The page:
This month's Nutrition Action Healthletter is all about fiber. Fiber is great stuff. Not only because it helps you stay regular, but foods high in fiber tend to be more filling. Fiber is found in carbohydrate sources of food. Simply put, it's the part of the grain or plant that is not able to be digested by the body. There are 2 natural types of fiber: soluble & insoluble. Whole Grain

If you've ever taken Metamucil or psyllium husk, you've taken Soluble fiber; it gets gel like when it interacts with water. Because of that, when you eat foods that are high in soluble fiber, it bulks up in your stomach causing you to feel less hungry.

Insoluble fiber is found in the bran part of whole grains, and in most vegetables as well as edible fruit skins. Insoluble fiber stimulates the muscles of the large intestine, helping the waste with it pass through the body more rapidly.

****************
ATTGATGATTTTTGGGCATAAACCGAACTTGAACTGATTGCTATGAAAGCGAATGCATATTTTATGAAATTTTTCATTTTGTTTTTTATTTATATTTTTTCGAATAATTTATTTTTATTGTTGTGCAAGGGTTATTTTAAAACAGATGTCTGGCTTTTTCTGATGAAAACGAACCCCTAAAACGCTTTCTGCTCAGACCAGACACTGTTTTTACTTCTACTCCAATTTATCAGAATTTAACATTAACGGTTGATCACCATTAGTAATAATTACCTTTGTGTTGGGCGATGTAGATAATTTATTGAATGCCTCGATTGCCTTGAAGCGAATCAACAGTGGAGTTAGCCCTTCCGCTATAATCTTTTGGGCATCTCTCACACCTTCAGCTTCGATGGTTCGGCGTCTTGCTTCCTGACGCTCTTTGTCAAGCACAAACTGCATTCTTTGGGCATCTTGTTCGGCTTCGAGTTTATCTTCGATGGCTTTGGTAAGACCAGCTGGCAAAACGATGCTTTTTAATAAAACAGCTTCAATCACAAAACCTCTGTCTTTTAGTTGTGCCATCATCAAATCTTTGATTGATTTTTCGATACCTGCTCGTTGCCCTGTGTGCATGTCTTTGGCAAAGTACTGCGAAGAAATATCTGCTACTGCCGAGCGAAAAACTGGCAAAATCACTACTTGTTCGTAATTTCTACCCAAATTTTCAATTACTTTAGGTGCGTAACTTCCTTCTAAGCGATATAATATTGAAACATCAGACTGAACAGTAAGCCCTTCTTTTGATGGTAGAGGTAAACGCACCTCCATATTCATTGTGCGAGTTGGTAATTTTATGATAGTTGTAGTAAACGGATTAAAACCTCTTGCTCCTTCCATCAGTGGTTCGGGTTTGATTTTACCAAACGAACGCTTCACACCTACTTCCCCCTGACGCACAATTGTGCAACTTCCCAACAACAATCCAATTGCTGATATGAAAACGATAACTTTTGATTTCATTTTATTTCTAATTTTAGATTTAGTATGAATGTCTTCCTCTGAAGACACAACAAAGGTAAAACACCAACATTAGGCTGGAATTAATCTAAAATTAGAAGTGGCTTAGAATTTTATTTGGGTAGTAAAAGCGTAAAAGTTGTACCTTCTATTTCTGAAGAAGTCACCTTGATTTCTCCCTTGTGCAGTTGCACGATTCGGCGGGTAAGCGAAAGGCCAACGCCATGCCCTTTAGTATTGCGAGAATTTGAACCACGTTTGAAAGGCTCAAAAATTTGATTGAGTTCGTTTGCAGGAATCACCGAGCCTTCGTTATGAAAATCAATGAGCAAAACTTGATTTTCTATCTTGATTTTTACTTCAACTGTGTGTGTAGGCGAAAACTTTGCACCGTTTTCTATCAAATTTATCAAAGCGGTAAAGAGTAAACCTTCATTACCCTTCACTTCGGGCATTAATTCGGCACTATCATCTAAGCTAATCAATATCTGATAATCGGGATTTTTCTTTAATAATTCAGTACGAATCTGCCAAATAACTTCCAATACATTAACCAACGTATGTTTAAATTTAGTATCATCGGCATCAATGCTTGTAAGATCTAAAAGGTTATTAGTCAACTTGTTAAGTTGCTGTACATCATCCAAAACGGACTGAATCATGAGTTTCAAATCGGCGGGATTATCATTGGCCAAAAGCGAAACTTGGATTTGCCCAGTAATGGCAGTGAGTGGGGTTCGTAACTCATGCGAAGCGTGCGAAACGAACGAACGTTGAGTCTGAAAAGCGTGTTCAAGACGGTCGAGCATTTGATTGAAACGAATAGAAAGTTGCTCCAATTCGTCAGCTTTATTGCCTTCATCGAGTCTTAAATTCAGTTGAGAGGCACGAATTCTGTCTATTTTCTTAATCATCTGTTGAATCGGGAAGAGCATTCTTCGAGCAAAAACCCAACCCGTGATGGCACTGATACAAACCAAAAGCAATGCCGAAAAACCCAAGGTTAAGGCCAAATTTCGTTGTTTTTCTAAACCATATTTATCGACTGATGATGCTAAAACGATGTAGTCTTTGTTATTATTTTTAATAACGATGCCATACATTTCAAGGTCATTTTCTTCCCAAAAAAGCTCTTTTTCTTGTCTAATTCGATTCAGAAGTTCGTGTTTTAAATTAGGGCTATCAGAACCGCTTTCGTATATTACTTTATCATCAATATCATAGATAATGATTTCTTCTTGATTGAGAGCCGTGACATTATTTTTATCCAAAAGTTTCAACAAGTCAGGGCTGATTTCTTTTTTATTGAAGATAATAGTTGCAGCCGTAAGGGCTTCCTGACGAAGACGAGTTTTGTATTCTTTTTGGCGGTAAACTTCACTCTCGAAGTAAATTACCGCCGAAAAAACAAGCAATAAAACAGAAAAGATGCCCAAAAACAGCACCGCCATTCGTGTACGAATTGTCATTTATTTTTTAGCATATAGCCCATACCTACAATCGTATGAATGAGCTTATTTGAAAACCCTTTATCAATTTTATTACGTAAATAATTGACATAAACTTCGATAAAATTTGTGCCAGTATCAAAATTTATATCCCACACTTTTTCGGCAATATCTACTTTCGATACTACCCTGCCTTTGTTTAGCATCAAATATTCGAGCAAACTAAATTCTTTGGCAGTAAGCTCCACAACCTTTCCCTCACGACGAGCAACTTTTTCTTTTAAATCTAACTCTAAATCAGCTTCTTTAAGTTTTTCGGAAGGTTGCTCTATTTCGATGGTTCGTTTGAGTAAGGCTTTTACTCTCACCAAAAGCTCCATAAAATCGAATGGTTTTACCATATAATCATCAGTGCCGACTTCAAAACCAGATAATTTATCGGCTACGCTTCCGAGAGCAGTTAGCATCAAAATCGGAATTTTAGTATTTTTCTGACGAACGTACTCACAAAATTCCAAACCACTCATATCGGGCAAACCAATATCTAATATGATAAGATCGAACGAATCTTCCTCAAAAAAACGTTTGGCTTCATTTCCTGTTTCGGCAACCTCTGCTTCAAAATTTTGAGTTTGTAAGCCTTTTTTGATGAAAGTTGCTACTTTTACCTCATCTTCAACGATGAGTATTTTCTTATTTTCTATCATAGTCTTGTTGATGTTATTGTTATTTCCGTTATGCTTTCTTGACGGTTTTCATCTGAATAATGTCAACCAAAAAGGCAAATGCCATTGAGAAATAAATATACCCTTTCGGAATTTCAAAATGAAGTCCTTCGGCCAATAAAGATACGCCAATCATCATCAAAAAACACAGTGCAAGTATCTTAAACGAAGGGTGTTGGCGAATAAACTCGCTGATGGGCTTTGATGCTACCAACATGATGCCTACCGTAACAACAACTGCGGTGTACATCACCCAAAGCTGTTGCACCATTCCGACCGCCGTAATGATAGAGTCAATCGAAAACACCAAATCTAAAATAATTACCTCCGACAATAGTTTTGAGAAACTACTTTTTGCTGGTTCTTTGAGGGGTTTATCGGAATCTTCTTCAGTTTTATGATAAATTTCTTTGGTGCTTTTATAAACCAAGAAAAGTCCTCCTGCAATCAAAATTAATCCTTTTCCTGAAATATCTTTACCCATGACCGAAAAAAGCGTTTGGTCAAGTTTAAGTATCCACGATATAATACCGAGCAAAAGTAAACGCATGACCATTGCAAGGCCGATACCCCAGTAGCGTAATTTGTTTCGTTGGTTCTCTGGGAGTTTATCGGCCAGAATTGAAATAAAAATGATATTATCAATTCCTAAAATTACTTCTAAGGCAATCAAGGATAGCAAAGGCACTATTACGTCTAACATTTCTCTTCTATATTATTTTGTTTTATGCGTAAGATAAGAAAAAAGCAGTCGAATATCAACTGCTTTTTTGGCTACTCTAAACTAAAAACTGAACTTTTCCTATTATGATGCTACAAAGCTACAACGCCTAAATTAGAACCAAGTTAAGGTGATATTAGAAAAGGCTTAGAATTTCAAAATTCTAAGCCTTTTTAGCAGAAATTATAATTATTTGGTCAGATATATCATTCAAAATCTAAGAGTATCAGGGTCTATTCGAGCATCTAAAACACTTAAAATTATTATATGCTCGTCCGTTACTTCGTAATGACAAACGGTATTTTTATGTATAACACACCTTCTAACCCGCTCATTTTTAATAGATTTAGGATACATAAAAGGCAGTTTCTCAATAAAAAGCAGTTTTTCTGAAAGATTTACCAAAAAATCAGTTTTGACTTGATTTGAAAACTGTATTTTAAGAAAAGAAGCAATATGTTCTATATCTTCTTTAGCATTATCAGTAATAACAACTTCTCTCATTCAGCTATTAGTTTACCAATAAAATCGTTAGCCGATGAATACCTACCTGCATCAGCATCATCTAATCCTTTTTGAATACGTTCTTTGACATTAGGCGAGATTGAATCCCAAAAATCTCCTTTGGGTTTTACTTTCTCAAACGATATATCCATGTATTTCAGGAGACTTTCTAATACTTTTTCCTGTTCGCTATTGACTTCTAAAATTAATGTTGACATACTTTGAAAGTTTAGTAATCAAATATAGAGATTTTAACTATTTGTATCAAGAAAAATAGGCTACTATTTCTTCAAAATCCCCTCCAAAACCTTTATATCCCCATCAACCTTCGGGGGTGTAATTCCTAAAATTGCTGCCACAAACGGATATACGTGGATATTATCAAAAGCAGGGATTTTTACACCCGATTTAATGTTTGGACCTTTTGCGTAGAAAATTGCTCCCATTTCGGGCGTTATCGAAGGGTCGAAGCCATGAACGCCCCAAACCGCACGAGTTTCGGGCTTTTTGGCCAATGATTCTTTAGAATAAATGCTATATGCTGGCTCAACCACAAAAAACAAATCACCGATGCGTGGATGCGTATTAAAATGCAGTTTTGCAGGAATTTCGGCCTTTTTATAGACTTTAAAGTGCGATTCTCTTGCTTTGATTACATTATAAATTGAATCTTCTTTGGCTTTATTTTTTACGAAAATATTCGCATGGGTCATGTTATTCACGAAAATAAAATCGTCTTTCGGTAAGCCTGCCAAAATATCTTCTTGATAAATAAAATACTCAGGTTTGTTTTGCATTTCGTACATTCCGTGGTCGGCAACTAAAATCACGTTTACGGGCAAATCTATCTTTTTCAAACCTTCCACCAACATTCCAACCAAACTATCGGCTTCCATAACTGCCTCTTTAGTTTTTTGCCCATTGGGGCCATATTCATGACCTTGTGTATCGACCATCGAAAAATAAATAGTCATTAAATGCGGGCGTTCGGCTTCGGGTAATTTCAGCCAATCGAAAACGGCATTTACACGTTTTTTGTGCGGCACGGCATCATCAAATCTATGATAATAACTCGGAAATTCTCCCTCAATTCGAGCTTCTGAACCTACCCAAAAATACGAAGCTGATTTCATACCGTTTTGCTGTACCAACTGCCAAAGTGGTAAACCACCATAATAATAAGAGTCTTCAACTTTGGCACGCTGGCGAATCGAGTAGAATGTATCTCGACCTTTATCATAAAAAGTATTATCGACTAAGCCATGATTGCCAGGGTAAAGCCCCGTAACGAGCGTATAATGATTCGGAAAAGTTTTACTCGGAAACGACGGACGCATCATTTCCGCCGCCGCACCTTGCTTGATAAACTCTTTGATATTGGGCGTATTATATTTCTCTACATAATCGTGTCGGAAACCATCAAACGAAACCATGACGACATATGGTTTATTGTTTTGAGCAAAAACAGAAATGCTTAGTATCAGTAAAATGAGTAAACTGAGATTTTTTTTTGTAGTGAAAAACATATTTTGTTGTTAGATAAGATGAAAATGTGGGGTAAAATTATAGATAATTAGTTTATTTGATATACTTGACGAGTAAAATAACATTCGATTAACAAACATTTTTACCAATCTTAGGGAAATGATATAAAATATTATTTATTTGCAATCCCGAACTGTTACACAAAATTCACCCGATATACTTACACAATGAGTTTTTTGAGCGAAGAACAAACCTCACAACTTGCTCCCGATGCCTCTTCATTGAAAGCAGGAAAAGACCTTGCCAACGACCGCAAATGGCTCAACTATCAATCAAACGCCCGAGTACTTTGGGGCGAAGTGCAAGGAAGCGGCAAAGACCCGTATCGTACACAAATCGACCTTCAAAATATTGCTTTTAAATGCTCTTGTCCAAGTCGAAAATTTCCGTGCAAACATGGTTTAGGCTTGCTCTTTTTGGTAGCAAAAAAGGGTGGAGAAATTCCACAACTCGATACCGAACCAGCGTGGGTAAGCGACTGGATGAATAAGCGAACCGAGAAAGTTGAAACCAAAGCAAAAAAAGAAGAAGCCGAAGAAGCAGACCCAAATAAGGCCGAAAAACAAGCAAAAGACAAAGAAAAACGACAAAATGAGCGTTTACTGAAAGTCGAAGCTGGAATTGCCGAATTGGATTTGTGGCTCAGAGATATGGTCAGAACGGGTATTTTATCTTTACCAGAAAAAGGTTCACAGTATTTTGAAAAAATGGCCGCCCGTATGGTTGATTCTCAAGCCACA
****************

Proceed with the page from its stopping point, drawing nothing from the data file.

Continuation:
Remember a few years back when all the rage on marketing of processed foods was "Net Carbs"? What food manufacturers were doing was removing the fiber values from the total carbohydrate sum to give you the total number of digestible carbohydrates in the food source. This is actually accurate, since we don't digest fiber, we don't consume the number of calories that fiber contains: 4 per gram.

Additionally, it's been shown that when eaten in the right doses, fiber can bind to fat in the digestion process, therefore lowering the number of calories that the body absorbs even further.

Current recommendations for fiber are 20-25 grams of fiber daily for women and 30-35 grams of fiber daily for men. The more fiber you can get into your diet the better; however it's best to introduce your body to it slowly if you haven't been paying attention to your intake until now.